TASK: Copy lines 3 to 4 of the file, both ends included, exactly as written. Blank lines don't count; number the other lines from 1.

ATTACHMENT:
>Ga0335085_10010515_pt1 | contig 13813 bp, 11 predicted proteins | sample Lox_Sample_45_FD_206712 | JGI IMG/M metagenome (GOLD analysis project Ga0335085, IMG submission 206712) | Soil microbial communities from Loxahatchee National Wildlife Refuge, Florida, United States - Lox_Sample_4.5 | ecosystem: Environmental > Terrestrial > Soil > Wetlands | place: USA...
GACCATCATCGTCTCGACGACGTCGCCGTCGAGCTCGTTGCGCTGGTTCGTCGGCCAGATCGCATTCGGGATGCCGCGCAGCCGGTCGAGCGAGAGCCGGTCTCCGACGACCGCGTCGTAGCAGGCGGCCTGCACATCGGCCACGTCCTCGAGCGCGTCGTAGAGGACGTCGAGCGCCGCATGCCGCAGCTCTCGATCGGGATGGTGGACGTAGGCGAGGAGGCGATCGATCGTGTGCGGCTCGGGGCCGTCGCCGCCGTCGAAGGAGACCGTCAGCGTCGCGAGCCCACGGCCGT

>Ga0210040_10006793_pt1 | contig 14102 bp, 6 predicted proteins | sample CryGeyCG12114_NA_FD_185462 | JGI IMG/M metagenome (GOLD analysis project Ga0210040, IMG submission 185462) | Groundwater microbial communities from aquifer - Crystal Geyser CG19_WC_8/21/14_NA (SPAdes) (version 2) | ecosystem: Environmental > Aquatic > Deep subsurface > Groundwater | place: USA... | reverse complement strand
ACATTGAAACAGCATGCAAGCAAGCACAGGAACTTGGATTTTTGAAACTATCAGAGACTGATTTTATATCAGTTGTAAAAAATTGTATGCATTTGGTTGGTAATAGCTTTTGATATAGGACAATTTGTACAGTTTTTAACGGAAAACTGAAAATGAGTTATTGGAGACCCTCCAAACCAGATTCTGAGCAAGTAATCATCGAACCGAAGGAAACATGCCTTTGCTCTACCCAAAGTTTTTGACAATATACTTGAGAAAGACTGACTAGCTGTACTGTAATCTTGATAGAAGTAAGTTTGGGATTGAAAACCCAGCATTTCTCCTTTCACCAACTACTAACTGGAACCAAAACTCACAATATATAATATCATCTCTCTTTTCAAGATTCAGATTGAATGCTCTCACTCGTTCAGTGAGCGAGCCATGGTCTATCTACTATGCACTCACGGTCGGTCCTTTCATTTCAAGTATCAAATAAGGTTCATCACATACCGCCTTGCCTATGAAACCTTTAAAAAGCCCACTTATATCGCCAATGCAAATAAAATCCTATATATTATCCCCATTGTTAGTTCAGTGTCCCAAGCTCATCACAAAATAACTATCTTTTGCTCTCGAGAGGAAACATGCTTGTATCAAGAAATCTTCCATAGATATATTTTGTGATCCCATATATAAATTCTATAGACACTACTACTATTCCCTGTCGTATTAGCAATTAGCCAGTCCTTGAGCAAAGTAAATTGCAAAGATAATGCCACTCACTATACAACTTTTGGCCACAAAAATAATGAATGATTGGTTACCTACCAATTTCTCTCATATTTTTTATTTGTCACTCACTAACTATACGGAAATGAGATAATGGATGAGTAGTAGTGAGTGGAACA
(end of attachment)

>Ga0210040_10006793_pt1 | contig 14102 bp, 6 predicted proteins | sample CryGeyCG12114_NA_FD_185462 | JGI IMG/M metagenome (GOLD analysis project Ga0210040, IMG submission 185462) | Groundwater microbial communities from aquifer - Crystal Geyser CG19_WC_8/21/14_NA (SPAdes) (version 2) | ecosystem: Environmental > Aquatic > Deep subsurface > Groundwater | place: USA... | reverse complement strand
ACATTGAAACAGCATGCAAGCAAGCACAGGAACTTGGATTTTTGAAACTATCAGAGACTGATTTTATATCAGTTGTAAAAAATTGTATGCATTTGGTTGGTAATAGCTTTTGATATAGGACAATTTGTACAGTTTTTAACGGAAAACTGAAAATGAGTTATTGGAGACCCTCCAAACCAGATTCTGAGCAAGTAATCATCGAACCGAAGGAAACATGCCTTTGCTCTACCCAAAGTTTTTGACAATATACTTGAGAAAGACTGACTAGCTGTACTGTAATCTTGATAGAAGTAAGTTTGGGATTGAAAACCCAGCATTTCTCCTTTCACCAACTACTAACTGGAACCAAAACTCACAATATATAATATCATCTCTCTTTTCAAGATTCAGATTGAATGCTCTCACTCGTTCAGTGAGCGAGCCATGGTCTATCTACTATGCACTCACGGTCGGTCCTTTCATTTCAAGTATCAAATAAGGTTCATCACATACCGCCTTGCCTATGAAACCTTTAAAAAGCCCACTTATATCGCCAATGCAAATAAAATCCTATATATTATCCCCATTGTTAGTTCAGTGTCCCAAGCTCATCACAAAATAACTATCTTTTGCTCTCGAGAGGAAACATGCTTGTATCAAGAAATCTTCCATAGATATATTTTGTGATCCCATATATAAATTCTATAGACACTACTACTATTCCCTGTCGTATTAGCAATTAGCCAGTCCTTGAGCAAAGTAAATTGCAAAGATAATGCCACTCACTATACAACTTTTGGCCACAAAAATAATGAATGATTGGTTACCTACCAATTTCTCTCATATTTTTTATTTGTCACTCACTAACTATACGGAAATGAGATAATGGATGAGTAGTAGTGAGTGGAACA